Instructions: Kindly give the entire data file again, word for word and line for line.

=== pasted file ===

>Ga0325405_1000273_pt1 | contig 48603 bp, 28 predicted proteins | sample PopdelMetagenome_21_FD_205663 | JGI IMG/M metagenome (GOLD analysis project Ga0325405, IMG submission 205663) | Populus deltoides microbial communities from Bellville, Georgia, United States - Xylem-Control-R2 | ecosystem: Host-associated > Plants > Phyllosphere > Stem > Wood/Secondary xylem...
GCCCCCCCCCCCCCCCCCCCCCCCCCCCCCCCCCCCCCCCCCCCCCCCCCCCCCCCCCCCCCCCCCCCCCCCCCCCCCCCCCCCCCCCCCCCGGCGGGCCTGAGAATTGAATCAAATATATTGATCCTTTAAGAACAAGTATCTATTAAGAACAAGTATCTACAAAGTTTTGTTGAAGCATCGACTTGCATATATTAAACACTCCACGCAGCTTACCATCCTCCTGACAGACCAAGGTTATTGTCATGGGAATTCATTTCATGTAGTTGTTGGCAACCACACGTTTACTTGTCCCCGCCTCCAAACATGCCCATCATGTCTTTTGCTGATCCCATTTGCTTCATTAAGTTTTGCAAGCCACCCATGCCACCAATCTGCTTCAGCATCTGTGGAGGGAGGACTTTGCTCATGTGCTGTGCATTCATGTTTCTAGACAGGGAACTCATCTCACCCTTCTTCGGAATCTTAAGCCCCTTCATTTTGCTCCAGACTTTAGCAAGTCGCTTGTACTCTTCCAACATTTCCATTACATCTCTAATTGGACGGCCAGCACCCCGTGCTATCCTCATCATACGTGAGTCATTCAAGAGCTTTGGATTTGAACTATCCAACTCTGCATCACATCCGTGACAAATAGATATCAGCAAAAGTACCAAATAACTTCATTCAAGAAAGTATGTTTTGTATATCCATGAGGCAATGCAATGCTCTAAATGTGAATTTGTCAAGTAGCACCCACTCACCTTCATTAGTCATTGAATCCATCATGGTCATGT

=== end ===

>Ga0325405_1000273_pt1 | contig 48603 bp, 28 predicted proteins | sample PopdelMetagenome_21_FD_205663 | JGI IMG/M metagenome (GOLD analysis project Ga0325405, IMG submission 205663) | Populus deltoides microbial communities from Bellville, Georgia, United States - Xylem-Control-R2 | ecosystem: Host-associated > Plants > Phyllosphere > Stem > Wood/Secondary xylem...
GCCCCCCCCCCCCCCCCCCCCCCCCCCCCCCCCCCCCCCCCCCCCCCCCCCCCCCCCCCCCCCCCCCCCCCCCCCCCCCCCCCCCCCCCCCCGGCGGGCCTGAGAATTGAATCAAATATATTGATCCTTTAAGAACAAGTATCTATTAAGAACAAGTATCTACAAAGTTTTGTTGAAGCATCGACTTGCATATATTAAACACTCCACGCAGCTTACCATCCTCCTGACAGACCAAGGTTATTGTCATGGGAATTCATTTCATGTAGTTGTTGGCAACCACACGTTTACTTGTCCCCGCCTCCAAACATGCCCATCATGTCTTTTGCTGATCCCATTTGCTTCATTAAGTTTTGCAAGCCACCCATGCCACCAATCTGCTTCAGCATCTGTGGAGGGAGGACTTTGCTCATGTGCTGTGCATTCATGTTTCTAGACAGGGAACTCATCTCACCCTTCTTCGGAATCTTAAGCCCCTTCATTTTGCTCCAGACTTTAGCAAGTCGCTTGTACTCTTCCAACATTTCCATTACATCTCTAATTGGACGGCCAGCACCCCGTGCTATCCTCATCATACGTGAGTCATTCAAGAGCTTTGGATTTGAACTATCCAACTCTGCATCACATCCGTGACAAATAGATATCAGCAAAAGTACCAAATAACTTCATTCAAGAAAGTATGTTTTGTATATCCATGAGGCAATGCAATGCTCTAAATGTGAATTTGTCAAGTAGCACCCACTCACCTTCATTAGTCATTGAATCCATCATGGTCATGT